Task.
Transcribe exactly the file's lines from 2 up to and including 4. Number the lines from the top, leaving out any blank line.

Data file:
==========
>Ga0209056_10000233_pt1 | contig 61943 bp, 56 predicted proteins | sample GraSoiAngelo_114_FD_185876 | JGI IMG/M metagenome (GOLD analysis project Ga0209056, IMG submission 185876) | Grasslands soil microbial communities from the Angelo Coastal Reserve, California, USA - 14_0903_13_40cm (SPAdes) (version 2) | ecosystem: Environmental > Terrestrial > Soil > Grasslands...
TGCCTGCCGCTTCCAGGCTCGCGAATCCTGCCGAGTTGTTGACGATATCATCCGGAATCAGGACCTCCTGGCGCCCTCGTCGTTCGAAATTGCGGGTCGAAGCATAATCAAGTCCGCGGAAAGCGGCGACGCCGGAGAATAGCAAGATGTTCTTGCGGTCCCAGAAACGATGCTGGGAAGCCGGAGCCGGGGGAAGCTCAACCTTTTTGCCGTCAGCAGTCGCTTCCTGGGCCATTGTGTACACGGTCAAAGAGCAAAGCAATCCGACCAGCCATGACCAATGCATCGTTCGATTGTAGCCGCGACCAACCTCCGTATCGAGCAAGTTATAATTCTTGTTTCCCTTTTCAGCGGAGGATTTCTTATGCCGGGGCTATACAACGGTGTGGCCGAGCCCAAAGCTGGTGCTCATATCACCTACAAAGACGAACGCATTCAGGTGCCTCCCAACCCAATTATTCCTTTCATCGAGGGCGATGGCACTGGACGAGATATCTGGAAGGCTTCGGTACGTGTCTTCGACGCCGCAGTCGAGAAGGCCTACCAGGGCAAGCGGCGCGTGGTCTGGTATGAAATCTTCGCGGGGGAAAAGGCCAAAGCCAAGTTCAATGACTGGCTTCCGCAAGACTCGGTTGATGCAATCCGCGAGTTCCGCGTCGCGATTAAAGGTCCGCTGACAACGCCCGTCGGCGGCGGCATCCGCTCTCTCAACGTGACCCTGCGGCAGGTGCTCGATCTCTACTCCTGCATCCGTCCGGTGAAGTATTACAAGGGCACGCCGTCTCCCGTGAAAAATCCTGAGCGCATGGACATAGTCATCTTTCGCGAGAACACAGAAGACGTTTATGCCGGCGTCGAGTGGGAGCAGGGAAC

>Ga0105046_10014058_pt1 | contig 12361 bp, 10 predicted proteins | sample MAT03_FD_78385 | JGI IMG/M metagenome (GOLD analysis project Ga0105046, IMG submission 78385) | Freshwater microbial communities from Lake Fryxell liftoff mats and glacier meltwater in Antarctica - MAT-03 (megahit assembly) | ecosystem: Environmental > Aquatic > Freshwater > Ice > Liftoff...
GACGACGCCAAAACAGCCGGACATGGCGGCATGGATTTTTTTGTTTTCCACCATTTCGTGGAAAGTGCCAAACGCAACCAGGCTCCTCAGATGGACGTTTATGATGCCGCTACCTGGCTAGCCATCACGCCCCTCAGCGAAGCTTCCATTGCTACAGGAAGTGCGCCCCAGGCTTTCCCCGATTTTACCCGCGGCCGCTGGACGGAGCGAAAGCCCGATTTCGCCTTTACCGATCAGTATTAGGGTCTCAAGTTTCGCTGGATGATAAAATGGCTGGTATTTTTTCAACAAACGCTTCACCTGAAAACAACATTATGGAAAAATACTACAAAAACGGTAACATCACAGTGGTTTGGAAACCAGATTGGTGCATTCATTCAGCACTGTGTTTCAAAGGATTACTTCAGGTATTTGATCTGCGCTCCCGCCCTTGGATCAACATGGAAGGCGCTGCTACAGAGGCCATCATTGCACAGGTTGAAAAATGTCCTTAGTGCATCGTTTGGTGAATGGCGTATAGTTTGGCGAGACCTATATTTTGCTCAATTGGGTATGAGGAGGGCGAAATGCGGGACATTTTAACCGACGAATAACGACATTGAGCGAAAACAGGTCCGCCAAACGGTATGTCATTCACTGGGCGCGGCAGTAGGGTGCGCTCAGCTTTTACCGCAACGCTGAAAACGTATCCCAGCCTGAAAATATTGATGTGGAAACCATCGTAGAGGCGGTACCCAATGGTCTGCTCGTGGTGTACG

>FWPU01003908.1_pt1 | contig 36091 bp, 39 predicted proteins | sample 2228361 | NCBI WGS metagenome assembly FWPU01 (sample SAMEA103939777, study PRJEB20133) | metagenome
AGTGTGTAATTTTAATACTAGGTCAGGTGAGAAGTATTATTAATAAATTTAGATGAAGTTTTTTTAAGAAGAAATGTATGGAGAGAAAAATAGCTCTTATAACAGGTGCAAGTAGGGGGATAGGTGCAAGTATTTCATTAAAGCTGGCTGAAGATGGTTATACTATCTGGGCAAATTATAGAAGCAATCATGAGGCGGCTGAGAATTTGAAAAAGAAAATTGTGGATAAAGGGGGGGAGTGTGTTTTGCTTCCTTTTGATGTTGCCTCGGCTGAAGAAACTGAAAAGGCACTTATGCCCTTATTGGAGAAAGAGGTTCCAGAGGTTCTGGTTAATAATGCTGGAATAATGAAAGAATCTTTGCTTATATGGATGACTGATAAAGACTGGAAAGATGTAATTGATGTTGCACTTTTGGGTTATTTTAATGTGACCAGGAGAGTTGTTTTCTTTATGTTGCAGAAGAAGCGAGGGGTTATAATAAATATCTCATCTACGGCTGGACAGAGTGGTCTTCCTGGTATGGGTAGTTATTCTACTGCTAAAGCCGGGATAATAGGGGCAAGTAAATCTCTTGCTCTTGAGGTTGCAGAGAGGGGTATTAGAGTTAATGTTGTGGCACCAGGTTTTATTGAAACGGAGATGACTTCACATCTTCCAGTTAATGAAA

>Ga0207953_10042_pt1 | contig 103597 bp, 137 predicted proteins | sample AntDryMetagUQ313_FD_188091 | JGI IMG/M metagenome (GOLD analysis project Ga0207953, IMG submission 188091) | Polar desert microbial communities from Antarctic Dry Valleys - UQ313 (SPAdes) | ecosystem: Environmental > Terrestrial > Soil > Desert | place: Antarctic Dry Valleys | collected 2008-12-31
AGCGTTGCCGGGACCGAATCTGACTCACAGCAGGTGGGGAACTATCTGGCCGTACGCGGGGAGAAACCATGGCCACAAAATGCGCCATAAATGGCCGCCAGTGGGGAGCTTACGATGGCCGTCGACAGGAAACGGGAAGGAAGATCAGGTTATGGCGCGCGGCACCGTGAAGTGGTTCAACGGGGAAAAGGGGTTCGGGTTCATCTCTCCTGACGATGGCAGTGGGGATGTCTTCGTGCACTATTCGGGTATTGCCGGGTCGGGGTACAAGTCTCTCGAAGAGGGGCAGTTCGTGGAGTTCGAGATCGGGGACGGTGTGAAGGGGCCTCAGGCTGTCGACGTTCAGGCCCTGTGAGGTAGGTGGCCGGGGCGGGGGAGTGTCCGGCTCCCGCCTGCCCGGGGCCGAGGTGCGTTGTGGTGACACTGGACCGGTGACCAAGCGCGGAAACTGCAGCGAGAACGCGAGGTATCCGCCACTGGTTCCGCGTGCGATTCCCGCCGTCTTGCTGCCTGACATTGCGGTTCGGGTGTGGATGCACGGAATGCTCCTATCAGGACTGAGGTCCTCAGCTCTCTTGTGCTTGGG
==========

TGCCTGCCGCTTCCAGGCTCGCGAATCCTGCCGAGTTGTTGACGATATCATCCGGAATCAGGACCTCCTGGCGCCCTCGTCGTTCGAAATTGCGGGTCGAAGCATAATCAAGTCCGCGGAAAGCGGCGACGCCGGAGAATAGCAAGATGTTCTTGCGGTCCCAGAAACGATGCTGGGAAGCCGGAGCCGGGGGAAGCTCAACCTTTTTGCCGTCAGCAGTCGCTTCCTGGGCCATTGTGTACACGGTCAAAGAGCAAAGCAATCCGACCAGCCATGACCAATGCATCGTTCGATTGTAGCCGCGACCAACCTCCGTATCGAGCAAGTTATAATTCTTGTTTCCCTTTTCAGCGGAGGATTTCTTATGCCGGGGCTATACAACGGTGTGGCCGAGCCCAAAGCTGGTGCTCATATCACCTACAAAGACGAACGCATTCAGGTGCCTCCCAACCCAATTATTCCTTTCATCGAGGGCGATGGCACTGGACGAGATATCTGGAAGGCTTCGGTACGTGTCTTCGACGCCGCAGTCGAGAAGGCCTACCAGGGCAAGCGGCGCGTGGTCTGGTATGAAATCTTCGCGGGGGAAAAGGCCAAAGCCAAGTTCAATGACTGGCTTCCGCAAGACTCGGTTGATGCAATCCGCGAGTTCCGCGTCGCGATTAAAGGTCCGCTGACAACGCCCGTCGGCGGCGGCATCCGCTCTCTCAACGTGACCCTGCGGCAGGTGCTCGATCTCTACTCCTGCATCCGTCCGGTGAAGTATTACAAGGGCACGCCGTCTCCCGTGAAAAATCCTGAGCGCATGGACATAGTCATCTTTCGCGAGAACACAGAAGACGTTTATGCCGGCGTCGAGTGGGAGCAGGGAAC

>Ga0105046_10014058_pt1 | contig 12361 bp, 10 predicted proteins | sample MAT03_FD_78385 | JGI IMG/M metagenome (GOLD analysis project Ga0105046, IMG submission 78385) | Freshwater microbial communities from Lake Fryxell liftoff mats and glacier meltwater in Antarctica - MAT-03 (megahit assembly) | ecosystem: Environmental > Aquatic > Freshwater > Ice > Liftoff...
GACGACGCCAAAACAGCCGGACATGGCGGCATGGATTTTTTTGTTTTCCACCATTTCGTGGAAAGTGCCAAACGCAACCAGGCTCCTCAGATGGACGTTTATGATGCCGCTACCTGGCTAGCCATCACGCCCCTCAGCGAAGCTTCCATTGCTACAGGAAGTGCGCCCCAGGCTTTCCCCGATTTTACCCGCGGCCGCTGGACGGAGCGAAAGCCCGATTTCGCCTTTACCGATCAGTATTAGGGTCTCAAGTTTCGCTGGATGATAAAATGGCTGGTATTTTTTCAACAAACGCTTCACCTGAAAACAACATTATGGAAAAATACTACAAAAACGGTAACATCACAGTGGTTTGGAAACCAGATTGGTGCATTCATTCAGCACTGTGTTTCAAAGGATTACTTCAGGTATTTGATCTGCGCTCCCGCCCTTGGATCAACATGGAAGGCGCTGCTACAGAGGCCATCATTGCACAGGTTGAAAAATGTCCTTAGTGCATCGTTTGGTGAATGGCGTATAGTTTGGCGAGACCTATATTTTGCTCAATTGGGTATGAGGAGGGCGAAATGCGGGACATTTTAACCGACGAATAACGACATTGAGCGAAAACAGGTCCGCCAAACGGTATGTCATTCACTGGGCGCGGCAGTAGGGTGCGCTCAGCTTTTACCGCAACGCTGAAAACGTATCCCAGCCTGAAAATATTGATGTGGAAACCATCGTAGAGGCGGTACCCAATGGTCTGCTCGTGGTGTACG